The drawing furnished herewith illustrates a preferred construction of the present invention in which the above advantages and features are clearly disclosed as well as others which will be readily understood from the following description.
In the drawing:
FIG. 1 is a vertical front elevational view of a water closet with parts broken away and sectioned to generally illustrate the flush structure incorporating a buoyancy control constructed in accordance with the present invention;
FIG. 2 is an enlarged vertical sectional view through the ball valve unit shown in FIG. 1;
FIG. 3 is a plan view taken generally on line 3--3 of FIG. 2 more clearly illustrating the metering control valve of the illustrated embodiment of the invention;
FIG. 4 is a transverse fragmentary horizontal section taken generally on line 4--4 of FIG. 1 and more clearly illustrating the support for the upper end of an air release tube as shown in FIGS. 1-3;
FIG. 5 is a view similar to FIG. 2 illustrating the ball valve in the raised position; and
FIG. 6 is a fragmentary view illustrating a preferred method of assembly.
Referring to the drawings and particularly to FIGS. 1 and 2, an embodiment of the present invention is shown applied to a conventional free standing water closet including a toilet bowl 1 of which only a fragmentary portion is illustrated in combination with a back mounted water storage tank 2. A transfer pipe 3 connects the bottom of the water storage tank 2 to the top of the toilet bowl, not shown. A ball valve unit 4 seats in the upper end of the transfer pipe 3 within the water storage tank 2. With the ball valve unit 4 in the seated position, the pipe 3 empties into the toilet bowl 1 and allows filling of the storage tank with water 5 to a selected level. When the ball valve unit 4 is raised, as shown in FIG. 5, the stored water flows under gravity force from the storage tank 2 into the toilet bowl 1 to flush the bowl.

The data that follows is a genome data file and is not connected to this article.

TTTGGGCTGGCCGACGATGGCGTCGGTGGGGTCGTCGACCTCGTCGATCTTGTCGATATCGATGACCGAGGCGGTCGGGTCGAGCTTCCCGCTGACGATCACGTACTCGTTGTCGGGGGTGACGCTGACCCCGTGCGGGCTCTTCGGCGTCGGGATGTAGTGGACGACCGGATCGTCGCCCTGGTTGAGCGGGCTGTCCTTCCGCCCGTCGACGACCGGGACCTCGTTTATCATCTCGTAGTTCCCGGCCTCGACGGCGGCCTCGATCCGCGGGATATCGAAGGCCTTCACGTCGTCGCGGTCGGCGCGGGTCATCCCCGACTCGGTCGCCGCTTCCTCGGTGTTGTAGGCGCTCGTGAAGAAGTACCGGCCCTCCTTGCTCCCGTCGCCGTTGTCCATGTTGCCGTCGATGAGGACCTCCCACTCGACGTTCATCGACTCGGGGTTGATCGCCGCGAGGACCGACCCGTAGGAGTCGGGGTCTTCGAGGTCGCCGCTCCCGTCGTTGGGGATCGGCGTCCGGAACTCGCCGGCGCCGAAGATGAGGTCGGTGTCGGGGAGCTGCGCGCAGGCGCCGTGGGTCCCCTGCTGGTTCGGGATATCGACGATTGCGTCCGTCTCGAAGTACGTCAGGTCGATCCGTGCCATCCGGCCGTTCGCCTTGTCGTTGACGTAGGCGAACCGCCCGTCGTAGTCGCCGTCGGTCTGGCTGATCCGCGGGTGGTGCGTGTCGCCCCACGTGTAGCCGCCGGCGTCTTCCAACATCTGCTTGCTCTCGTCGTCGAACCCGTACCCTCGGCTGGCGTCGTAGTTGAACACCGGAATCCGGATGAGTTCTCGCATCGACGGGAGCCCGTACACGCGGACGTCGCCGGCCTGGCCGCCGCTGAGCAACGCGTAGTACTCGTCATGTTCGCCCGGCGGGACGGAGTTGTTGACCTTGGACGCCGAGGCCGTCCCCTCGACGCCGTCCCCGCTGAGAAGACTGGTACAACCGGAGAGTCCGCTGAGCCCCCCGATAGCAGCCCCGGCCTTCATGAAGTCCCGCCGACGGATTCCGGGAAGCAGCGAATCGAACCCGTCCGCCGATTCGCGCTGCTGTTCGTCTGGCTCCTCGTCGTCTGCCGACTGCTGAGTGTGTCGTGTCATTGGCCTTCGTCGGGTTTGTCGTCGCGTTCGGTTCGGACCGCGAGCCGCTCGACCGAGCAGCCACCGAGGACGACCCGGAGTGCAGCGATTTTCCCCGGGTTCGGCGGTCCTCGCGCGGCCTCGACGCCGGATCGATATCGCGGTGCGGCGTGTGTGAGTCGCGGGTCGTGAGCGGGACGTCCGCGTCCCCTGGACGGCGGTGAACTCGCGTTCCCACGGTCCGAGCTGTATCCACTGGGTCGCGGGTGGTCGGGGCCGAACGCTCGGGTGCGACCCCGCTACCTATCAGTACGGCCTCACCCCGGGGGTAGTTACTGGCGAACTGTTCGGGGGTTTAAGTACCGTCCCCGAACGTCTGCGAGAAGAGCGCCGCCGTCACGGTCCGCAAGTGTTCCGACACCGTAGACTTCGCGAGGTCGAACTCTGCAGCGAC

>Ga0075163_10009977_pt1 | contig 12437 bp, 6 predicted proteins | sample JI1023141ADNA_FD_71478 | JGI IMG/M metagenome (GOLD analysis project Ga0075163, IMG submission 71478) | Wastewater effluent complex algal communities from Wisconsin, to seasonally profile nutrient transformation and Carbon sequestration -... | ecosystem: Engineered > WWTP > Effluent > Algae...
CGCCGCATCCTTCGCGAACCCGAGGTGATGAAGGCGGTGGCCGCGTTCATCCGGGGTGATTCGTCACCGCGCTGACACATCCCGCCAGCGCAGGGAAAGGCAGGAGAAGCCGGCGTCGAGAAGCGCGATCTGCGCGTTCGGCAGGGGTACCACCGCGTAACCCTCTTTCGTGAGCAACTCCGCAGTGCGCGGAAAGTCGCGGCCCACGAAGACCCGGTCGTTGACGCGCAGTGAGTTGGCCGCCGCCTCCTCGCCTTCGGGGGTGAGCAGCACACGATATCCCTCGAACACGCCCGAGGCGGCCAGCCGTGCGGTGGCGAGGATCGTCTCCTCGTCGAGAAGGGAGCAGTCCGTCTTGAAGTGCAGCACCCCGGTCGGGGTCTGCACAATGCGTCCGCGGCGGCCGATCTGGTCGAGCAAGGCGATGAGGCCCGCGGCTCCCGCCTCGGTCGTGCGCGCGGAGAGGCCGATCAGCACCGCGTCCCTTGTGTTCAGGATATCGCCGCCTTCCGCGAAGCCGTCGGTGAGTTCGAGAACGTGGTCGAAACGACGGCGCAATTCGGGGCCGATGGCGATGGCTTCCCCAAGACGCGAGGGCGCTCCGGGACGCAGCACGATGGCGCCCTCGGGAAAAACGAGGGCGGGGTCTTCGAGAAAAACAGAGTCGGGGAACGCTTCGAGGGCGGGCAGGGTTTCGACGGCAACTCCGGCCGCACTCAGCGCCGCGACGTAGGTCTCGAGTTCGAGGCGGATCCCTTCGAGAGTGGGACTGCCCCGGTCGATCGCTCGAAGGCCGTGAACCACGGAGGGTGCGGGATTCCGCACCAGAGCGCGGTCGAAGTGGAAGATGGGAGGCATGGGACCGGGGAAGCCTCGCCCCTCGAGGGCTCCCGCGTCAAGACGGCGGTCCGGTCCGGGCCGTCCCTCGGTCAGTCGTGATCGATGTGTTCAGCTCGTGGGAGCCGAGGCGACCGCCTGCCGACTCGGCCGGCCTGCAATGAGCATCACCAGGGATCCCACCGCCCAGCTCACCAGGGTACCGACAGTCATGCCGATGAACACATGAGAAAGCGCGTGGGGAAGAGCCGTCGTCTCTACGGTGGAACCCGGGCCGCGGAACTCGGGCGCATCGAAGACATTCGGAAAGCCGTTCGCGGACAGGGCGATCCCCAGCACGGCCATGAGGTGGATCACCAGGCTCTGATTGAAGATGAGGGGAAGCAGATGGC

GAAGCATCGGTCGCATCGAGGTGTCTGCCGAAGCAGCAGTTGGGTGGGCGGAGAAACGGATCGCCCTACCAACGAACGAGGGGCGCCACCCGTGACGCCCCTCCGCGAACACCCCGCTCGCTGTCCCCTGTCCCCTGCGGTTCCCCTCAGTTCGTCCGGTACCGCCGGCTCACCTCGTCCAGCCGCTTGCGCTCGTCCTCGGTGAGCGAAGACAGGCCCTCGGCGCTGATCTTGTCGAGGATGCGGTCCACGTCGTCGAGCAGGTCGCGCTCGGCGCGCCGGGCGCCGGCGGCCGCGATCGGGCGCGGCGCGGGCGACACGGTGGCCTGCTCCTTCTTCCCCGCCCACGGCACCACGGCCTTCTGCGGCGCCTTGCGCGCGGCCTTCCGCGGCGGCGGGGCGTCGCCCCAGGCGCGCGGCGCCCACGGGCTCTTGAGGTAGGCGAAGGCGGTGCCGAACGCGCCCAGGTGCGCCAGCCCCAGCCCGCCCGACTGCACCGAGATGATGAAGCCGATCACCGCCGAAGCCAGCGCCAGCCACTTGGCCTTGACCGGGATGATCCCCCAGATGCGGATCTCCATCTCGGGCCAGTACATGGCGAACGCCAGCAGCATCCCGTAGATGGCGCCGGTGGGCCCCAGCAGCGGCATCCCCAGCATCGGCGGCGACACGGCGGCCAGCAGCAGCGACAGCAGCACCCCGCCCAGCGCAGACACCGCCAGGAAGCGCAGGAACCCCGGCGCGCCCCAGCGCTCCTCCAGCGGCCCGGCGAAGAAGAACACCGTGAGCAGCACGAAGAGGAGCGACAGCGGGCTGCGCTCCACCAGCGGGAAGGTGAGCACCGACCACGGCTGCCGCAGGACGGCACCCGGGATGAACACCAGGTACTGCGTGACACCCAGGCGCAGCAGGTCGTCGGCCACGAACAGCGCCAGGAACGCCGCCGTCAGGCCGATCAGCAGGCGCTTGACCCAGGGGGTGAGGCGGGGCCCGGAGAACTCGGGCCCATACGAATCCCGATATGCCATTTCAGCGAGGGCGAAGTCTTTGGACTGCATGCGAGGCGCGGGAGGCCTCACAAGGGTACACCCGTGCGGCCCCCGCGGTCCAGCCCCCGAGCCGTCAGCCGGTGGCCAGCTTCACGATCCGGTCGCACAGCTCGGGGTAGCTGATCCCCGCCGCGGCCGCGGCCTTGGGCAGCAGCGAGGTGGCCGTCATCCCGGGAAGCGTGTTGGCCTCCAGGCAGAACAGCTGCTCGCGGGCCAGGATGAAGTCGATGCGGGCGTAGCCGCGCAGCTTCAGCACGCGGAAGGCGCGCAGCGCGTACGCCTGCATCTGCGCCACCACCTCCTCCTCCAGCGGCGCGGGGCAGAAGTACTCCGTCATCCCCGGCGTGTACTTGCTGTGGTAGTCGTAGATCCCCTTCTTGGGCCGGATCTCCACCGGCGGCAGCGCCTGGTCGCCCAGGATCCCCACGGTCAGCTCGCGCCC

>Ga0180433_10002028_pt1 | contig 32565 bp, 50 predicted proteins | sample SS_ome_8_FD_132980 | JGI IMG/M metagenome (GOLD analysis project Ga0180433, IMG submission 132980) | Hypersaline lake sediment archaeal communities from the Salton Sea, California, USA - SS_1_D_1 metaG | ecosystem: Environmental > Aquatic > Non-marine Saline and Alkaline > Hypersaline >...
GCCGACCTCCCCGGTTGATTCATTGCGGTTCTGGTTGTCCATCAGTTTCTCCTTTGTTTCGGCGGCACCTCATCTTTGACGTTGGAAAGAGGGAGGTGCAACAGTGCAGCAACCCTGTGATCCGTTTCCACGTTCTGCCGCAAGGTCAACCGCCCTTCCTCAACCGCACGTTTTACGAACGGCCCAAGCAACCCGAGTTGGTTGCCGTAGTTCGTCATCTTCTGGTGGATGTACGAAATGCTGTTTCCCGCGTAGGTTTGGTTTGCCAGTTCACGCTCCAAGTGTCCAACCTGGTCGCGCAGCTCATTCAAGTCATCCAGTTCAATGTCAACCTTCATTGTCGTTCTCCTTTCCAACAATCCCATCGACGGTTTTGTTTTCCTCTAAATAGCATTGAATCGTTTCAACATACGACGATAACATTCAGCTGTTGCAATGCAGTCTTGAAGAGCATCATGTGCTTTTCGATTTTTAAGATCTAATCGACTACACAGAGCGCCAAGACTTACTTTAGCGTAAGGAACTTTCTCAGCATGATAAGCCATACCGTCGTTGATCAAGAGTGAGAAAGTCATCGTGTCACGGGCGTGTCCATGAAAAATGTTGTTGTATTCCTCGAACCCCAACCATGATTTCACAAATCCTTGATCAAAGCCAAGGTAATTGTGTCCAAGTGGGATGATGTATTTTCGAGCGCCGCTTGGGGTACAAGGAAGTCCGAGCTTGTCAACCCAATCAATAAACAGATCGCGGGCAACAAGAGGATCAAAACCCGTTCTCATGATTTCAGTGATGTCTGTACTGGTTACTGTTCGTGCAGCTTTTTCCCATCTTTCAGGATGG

The flushing action is in accordance with standard conventional functioning. The water storage tank 2 is provided with a water supply system of any suitable and well known construction. Generally, a fill or supply pipe 6 is secured to the bottom wall of the storage tank. A supply line 7 from the domestic water system is connected through the bottom wall to the lower end of the supply pipe 6. A fill control valve 8 is secured to the upper end of the supply pipe 6. The control valve 8 includes a pivotally mounted control arm 9 with a float member 10 secured to the outermost end thereof. The float member 10 tends to drop under the force of gravity to open the valve 8. In accordance with known functioning, the water and float 10 rise in the storage tank 2 pivoting the arm 9 upwardly, and at the selected full storage level. The valve 8 closes to thereby provide a predetermined volume of stored water 5 within the storage tank 7. An overflow tube 11 is secured to the bottom wall and connected to the transfer pipe to the toilet bowl. The ball valve unit 4 is shown including a conventional flapper ball valve construction. A soft rubber hollow ball-type element 13 has a flat sealing wall 14 with a semi-spherically shaped bottom wall extension 13a. The flat wall 14 seats on the upper end of the transfer pipe 3 with the extension 14 protruding into the pipe. The bottom wall has a central opening 15 to allow the ball to fill with air when seated on pipe 3. A pair of pivot arms 16 are integrally connected to the upper sealing wall 13 and extend laterally outwardly thereof. A mounting ring 17 is secured to the arms 16 as by molded pivot pin 18 and is adapted to slide down over the overflow pipe 11 to locate the flapper aligned with and located within the transfer pipe 3. A flexible chain or other mechanism 19 is secured to a plate tab 20 on the outermost end of the wall 13 and extends upwardly to a pivoting flush arm 21, which is coupled to the flush handle 22 on the front wall of the storage tank 2, as in a conventional system.